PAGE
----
Am I allowed to close a ICJ supervision case from another state?

The sending state has sole authority to discharge/terminate its juveniles with the exception of when: ----a juvenile is convicted of a crime and sentenced under the jurisdiction of the adult court in the receiving state and the sentence is longer than the juvenile sentence. In such cases, the receiving state may close the ICJ case once it has notified the sending state, in writing, and provided the sending state with a copy of the adult court order. Cases terminate due to expiration of a court order or upon expiration of the period of parole. These cases may be closed by the receiving state without further action by the sending state. In such cases, the receiving state shall forward a summary report to the sending state, and notify the sending state in writing that, unless otherwise notified, the case will be closed due to the expiration of the court order. A juvenile on ICJ supervision absconds from placement and the sending state has issued a warrant or directive to apprehend, or if the juvenile has been on abscond for at least 10 days and the sending state has been notified of the abscond.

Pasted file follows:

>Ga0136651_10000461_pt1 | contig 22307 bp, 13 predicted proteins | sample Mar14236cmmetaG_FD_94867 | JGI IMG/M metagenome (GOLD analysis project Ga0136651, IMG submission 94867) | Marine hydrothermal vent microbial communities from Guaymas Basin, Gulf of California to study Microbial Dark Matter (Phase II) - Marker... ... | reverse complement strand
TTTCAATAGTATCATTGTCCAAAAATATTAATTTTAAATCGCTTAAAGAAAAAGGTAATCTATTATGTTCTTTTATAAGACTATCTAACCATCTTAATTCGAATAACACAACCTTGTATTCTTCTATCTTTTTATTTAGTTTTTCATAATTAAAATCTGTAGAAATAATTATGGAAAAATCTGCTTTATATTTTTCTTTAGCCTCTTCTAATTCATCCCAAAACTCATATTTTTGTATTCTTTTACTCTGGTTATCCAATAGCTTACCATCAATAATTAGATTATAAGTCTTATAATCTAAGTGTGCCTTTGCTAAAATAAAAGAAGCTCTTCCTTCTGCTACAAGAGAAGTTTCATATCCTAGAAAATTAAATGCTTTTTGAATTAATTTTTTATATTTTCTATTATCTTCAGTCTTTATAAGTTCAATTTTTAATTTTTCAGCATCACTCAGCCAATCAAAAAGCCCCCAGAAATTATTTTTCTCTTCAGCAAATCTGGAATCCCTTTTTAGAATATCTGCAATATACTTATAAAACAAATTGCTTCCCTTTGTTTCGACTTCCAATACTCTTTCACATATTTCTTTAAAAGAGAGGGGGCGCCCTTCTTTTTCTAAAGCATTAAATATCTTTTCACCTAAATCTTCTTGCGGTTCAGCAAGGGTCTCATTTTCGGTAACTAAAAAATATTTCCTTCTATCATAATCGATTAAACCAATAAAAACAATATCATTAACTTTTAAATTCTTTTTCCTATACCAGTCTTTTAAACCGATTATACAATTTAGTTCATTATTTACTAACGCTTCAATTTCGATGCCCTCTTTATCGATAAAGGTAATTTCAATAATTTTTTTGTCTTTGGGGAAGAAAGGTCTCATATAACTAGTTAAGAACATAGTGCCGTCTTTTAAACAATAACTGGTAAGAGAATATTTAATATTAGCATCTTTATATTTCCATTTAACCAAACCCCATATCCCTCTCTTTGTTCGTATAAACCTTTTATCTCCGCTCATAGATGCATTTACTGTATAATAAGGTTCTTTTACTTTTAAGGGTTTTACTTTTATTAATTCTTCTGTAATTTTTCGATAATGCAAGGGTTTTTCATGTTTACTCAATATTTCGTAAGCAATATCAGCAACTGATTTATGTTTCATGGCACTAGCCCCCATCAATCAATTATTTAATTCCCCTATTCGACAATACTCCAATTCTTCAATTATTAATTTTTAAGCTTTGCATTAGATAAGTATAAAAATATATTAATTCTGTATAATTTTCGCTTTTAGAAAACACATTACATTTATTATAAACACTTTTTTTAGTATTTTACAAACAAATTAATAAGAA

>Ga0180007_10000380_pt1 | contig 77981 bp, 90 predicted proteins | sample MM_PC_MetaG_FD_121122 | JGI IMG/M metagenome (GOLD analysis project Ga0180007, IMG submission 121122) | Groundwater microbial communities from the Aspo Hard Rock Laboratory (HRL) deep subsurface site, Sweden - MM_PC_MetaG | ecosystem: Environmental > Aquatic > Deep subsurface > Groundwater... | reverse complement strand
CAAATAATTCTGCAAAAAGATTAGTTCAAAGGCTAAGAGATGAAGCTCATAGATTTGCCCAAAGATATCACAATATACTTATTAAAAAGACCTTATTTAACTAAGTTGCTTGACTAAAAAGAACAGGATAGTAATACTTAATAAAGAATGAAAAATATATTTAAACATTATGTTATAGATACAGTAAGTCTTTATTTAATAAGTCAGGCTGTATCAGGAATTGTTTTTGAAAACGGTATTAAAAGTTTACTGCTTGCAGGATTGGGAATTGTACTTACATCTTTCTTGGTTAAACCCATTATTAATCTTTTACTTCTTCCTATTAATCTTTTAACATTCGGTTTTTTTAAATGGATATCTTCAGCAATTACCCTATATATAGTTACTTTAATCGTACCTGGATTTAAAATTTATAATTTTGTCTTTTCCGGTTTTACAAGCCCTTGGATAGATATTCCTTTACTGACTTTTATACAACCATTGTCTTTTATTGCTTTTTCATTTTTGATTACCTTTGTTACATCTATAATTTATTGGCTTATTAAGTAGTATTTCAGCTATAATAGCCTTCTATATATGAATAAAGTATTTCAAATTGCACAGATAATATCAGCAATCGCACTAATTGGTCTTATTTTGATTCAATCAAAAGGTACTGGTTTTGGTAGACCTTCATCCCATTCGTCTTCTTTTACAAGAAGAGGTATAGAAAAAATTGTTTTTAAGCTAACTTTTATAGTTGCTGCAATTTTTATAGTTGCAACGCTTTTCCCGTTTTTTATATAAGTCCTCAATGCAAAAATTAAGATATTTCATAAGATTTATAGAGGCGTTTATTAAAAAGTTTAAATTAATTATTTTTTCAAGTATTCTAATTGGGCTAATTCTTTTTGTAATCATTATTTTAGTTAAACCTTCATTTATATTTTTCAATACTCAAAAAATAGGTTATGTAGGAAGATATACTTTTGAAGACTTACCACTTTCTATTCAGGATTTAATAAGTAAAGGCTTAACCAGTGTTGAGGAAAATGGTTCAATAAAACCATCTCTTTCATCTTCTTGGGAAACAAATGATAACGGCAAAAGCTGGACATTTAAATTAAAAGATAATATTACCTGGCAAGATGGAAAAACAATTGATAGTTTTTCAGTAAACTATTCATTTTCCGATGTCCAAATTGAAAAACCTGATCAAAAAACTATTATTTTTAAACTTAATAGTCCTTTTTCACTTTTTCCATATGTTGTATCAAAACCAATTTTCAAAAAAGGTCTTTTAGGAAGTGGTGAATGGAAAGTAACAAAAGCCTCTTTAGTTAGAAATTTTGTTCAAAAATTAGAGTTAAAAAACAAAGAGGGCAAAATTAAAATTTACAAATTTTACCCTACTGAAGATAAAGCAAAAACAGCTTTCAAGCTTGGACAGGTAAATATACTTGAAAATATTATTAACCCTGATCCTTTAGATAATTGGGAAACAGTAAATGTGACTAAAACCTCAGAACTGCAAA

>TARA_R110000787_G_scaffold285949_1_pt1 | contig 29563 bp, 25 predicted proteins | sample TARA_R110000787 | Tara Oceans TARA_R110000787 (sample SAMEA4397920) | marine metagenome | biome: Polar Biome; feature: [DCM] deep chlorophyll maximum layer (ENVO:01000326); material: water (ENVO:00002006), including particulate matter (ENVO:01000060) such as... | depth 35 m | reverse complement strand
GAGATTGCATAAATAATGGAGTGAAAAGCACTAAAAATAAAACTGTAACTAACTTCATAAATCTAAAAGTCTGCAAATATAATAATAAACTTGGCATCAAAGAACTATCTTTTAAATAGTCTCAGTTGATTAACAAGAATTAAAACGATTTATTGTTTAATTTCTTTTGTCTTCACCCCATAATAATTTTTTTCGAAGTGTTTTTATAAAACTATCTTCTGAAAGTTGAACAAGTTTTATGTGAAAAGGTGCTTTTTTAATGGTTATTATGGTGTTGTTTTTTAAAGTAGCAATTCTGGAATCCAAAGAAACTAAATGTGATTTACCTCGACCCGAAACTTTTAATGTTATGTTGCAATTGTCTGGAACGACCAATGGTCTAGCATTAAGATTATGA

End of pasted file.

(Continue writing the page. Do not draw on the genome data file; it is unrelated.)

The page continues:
On ICJ Form V, whom do I list as the contact person?

You would list yourself, the juvenile probation officer, because the juvenile is to report to you by phone or by mail until the receiving state has accepted supervision. If the receiving sate has approved the home prior to the juvenile's departure the receiving state's assigned JPO should be listed as the contact person.

Can I begin supervising a youth in which his/her referral came directly from a sending state’s probation department?

The referral must come from your state’s ICJ office in order for it to be a legal referral. You are not responsible for supervising in this case, however, the decision will be yours to make as your community may be at risk. If you receive a referral directly from another state, please contact your ICJ office as soon as possible so they can request the referral through the proper channels.

How long is an ICJ Out-of-State Travel Permit valid?

Once approved, the ICJ Out-of-State Travel Permit is valid for a maximum of 90 days on Texas probationers and 14 days for TJJD youth.

Who is eligible for ICJ supervision?